Kids are going to love this book because it’s about one of them, and there’s all sort of cool monsters and trouble going on. The adult reading this to them will get a kick out of all the eldritch Lovecraftian references (like when one Howard starts growing gills and fins ala’ one of the “Deep Ones” from The Shadow Over Innsmouth). When my nephew gets a bit older you can be sure I’m going to read this to him. The best part is I won’t have to feel guilty about him being too scared to sleep, because while it’s chock full of Lovecraftian trimmings, ultimately it’s light on the horror and heavy on adventure. That’s exactly what this sort of thing should be. I predict this doing really well. In fact, I can totally see this being pitched to Nickelodeon or the Cartoon Network for a series. Howard Lovecraft and The Undersea Kingdom is currently available on Comixology, and will hit the comic shops, Amazon and bookstores on March 21st 2012.

Story: 7/10
Art: 7/10

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Review: Fatale #2 Not Even God Can See You When You Sin.

Written by:  Ed Brubaker
Art by: Sean Phillips
Cover by: Sean Phillips
Publisher: Image 

Fatale #2Still white-hot from the hype-machine of the interweb, Fatale has once again sold out at the distribution level. Luckily I was able to snag a copy at my local shop this time around. From what I understand this comic is still flying off the stands. Check out my review of issue #1 if you missed out on all the action last time around. Layers of Lovecraftian-esque lore are woven around this mystery as we dive deeper in to the quest for some ancient heirloom. The McGuffin plot device set’s this one up for another round immersive cult drama.

Brubaker doesn’t beat around the bush and ditches some speculation baggage straight away for the sake of clarity. In the “Story Thus Far” opening section in Fatale #2 we are given some new information about the characters and a reveal about the back story. Josephine from present day is also the mystery girl from the 50’s in the lost manuscript (and from the what I gathered from the sub-text it is a true story). Apparently Josephine is some kind of succubus ala Hellraiser, because she hasn’t aged a day since the ’50’s (it was visually hinted, but now I definitely know). Also Nicolas’s god-father, Dominic Reign (also known as Hank Reign), is the main reporter character in this apparently autobiographical manuscript. Things that were clues are just straight up spelled out for you. Now I can just concentrate on the 1950’s back story at hand. Thank god, because it’s a tangled one.

 Josephine is searching for an heirloom that Detective Walter Brookes has hidden in his home somewhere. That triangular cult marking from the first issue is scratched on the floorboard, but it turns out o be a dead-end revealing military medals and old war photos. Meanwhile Brookes is investigating an occult murder/suicide that was discovered last issue. They’ve stumbled cult members who’ve sliced off their own eyelids so they can stare at the sun. A chase and a beat down later, the cult member tell’s Brooke’s cryptically that the “Bishop will meet with you”. The next thing you know Hank Reigns is being chewed out by someone in a bar about an article he wrote to stir-some shit up about police corruption. Then he’s deep in his affair with Josephine. She used to be Brookes’ lover and talks about what a bastard he is and how she has to make his life hell. There’s a juicy bit about the cult symbol and it’s meaning is revealed “no one, not even god, can see you when you sin”. It gets a bit convoluted after that. A slit throat, adultery discovered, and a guy with razor-sharp teeth.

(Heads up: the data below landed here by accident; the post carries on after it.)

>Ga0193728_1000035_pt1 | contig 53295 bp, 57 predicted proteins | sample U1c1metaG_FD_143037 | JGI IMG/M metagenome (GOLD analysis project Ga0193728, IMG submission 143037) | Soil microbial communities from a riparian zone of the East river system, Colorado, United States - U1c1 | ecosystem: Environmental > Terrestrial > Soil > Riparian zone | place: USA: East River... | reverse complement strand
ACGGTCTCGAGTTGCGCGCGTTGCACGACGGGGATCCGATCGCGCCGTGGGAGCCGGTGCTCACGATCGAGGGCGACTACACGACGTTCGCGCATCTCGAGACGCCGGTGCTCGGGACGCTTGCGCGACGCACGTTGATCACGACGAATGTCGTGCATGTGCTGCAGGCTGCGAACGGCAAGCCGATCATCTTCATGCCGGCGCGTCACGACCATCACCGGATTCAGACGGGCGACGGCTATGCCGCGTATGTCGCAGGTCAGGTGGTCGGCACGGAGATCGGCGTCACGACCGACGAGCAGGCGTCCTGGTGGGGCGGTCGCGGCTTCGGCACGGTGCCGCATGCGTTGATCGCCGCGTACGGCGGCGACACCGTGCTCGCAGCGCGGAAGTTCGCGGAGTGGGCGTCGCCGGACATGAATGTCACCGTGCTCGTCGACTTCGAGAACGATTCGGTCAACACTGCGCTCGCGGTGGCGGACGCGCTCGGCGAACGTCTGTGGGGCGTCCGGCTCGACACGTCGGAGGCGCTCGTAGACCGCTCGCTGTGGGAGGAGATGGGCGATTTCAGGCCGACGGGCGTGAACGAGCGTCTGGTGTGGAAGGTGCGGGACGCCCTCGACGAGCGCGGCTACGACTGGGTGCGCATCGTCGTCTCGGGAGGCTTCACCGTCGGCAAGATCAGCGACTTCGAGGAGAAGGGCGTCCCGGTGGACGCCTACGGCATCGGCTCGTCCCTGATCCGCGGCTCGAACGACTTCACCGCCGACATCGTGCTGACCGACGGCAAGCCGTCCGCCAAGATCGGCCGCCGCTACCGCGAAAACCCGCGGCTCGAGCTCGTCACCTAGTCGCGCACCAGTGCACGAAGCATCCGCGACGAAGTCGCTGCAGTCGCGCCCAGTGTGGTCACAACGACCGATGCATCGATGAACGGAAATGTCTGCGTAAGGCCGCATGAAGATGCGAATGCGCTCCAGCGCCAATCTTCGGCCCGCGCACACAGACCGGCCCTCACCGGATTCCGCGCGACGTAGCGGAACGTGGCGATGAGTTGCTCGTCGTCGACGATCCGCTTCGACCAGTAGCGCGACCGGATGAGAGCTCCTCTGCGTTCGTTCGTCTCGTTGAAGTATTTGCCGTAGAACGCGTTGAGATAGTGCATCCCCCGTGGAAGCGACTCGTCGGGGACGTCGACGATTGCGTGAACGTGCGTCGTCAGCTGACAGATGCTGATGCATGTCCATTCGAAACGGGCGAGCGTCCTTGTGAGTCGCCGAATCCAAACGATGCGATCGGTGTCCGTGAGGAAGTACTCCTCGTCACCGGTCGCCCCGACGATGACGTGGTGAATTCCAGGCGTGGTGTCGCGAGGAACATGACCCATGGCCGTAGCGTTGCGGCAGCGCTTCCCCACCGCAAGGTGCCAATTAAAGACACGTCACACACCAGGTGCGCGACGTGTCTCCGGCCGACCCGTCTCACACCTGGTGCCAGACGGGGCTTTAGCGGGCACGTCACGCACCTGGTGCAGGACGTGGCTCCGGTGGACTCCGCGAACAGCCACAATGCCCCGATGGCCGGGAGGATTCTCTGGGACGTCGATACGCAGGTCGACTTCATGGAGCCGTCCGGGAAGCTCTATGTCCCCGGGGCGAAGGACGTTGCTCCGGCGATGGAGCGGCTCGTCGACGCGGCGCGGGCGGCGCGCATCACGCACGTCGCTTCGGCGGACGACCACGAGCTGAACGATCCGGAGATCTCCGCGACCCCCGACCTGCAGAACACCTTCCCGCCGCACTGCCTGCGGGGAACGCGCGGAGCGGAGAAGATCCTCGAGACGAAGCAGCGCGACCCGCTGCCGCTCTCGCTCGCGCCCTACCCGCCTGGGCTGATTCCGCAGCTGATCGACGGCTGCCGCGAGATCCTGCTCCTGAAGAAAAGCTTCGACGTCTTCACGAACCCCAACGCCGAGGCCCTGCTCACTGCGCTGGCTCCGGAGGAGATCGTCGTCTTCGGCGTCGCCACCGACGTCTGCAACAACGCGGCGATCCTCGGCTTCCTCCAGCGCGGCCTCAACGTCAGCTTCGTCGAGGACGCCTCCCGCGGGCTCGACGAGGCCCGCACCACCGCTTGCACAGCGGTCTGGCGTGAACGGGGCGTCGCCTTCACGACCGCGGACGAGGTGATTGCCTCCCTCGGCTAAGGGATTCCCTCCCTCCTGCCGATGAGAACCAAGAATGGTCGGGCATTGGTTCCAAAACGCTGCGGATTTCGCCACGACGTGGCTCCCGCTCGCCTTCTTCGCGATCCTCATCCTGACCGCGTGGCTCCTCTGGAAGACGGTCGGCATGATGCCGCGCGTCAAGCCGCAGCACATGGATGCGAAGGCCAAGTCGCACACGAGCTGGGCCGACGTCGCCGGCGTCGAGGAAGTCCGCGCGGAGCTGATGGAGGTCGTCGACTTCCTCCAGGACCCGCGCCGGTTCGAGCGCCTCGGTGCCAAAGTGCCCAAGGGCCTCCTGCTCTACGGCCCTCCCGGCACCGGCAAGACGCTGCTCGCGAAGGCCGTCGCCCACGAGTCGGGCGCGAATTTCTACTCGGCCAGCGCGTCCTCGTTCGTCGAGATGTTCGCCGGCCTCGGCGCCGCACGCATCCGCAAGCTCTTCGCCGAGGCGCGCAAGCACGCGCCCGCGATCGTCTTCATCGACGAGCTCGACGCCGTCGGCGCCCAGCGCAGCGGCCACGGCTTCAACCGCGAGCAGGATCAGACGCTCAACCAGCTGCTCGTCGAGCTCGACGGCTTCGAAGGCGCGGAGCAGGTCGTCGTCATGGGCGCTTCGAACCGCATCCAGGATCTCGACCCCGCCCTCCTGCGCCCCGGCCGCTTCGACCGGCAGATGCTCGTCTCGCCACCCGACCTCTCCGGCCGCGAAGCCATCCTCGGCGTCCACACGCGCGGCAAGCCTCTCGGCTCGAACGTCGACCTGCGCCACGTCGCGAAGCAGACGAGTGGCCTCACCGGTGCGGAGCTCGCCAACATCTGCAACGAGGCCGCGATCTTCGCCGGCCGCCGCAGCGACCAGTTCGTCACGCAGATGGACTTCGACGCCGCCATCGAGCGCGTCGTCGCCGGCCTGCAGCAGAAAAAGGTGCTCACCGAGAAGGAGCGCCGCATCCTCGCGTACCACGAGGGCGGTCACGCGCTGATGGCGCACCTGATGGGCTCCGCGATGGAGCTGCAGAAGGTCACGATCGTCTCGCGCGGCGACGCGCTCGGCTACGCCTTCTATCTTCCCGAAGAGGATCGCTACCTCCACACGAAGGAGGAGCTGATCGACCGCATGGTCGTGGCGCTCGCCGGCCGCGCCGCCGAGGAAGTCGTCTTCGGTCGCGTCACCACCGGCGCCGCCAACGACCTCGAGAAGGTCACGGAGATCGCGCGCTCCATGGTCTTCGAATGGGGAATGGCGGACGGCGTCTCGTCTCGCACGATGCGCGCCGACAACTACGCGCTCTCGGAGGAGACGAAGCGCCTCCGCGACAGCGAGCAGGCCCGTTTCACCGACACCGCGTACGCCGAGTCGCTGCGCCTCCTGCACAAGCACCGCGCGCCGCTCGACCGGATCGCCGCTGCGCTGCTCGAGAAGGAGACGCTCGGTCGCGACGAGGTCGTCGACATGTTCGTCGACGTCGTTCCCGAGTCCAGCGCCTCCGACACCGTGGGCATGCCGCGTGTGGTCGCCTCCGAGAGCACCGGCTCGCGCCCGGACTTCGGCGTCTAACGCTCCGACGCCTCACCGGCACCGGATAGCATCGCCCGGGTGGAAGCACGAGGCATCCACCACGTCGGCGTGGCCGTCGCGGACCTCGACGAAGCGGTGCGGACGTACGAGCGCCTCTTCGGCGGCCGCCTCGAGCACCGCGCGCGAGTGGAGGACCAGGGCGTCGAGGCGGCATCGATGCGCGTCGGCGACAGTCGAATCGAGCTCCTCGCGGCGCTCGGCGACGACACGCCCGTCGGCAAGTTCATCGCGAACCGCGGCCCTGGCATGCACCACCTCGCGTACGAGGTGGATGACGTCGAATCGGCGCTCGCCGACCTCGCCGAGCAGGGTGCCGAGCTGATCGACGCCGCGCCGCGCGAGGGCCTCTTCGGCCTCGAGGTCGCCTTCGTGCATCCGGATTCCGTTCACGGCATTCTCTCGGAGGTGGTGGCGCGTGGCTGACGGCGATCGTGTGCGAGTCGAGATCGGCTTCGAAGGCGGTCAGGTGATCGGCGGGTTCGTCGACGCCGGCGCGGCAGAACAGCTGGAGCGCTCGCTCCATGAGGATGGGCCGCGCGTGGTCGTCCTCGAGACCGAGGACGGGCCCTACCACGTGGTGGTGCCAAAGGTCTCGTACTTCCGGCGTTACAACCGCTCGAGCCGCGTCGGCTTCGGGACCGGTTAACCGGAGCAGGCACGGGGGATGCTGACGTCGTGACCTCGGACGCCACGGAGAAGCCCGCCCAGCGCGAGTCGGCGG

With all this cross-cutting the web of this story seems like it is getting out of hand. Ed started us off with some clean-up in the summary, but muddied the rest of the chapter. Plots and subplots are not defined enough for me to really understand what is going on. I get the general character motivations but not much beyond that. Which is a shame because I really love the subject matter. Brubaker’s narrative writing style flows great and Sean Phillips gritty noir art is in top-form. Just explain some shit, because I’m stuck in quagmire of loose-ends and don’t know which way is up. I need a character to hang my hat on. Who’s the lead, Nicolas Lash or Dominic “Hank” Reign? Or are they supposed to be the same character and just not know it? Also Josephine or the cult need some details revealed to get this one back on track. Sadly I find myself not really caring about any or the characters because everything is so shrouded in mystery. It’s only issue 2 though, so I’m going to give Brubaker the benefit of the doubt. He’s rarely steers off-course for long.

The second installment of Fatale is a slow intricate burn of what the fuck. The plot is dense; much in the same way The Girl WIth a Dragon Tattoo is complicated: A shit-ton of characters, WWII back story, Nazi deviants and morally ambiguous behavior.There’s a lot going on, however there’s such a genuine draw to the writing style and subject that you can help but being sucked in. It’s obvious that more pieces of the puzzle need to be put in place order to appreciate the full picture here. I would say that this is exactly the kind of comic that you wait for the trade to come out, but then you wouldn’t get the awesome bonus features that Brubaker and Phillips give you at the end. Jess Nevin writes an essay on Edgar Allen Poe and Phillips illustrates a gorgeous 2-page portrait to accompany it. Never the less, I worry that the difficult and inaccessible nature of this tale will eventually scare off readers. That would suck, because despite my criticisms I really want this to do well

Story: 6.5/10
Art: 8/10

Jerry Nelson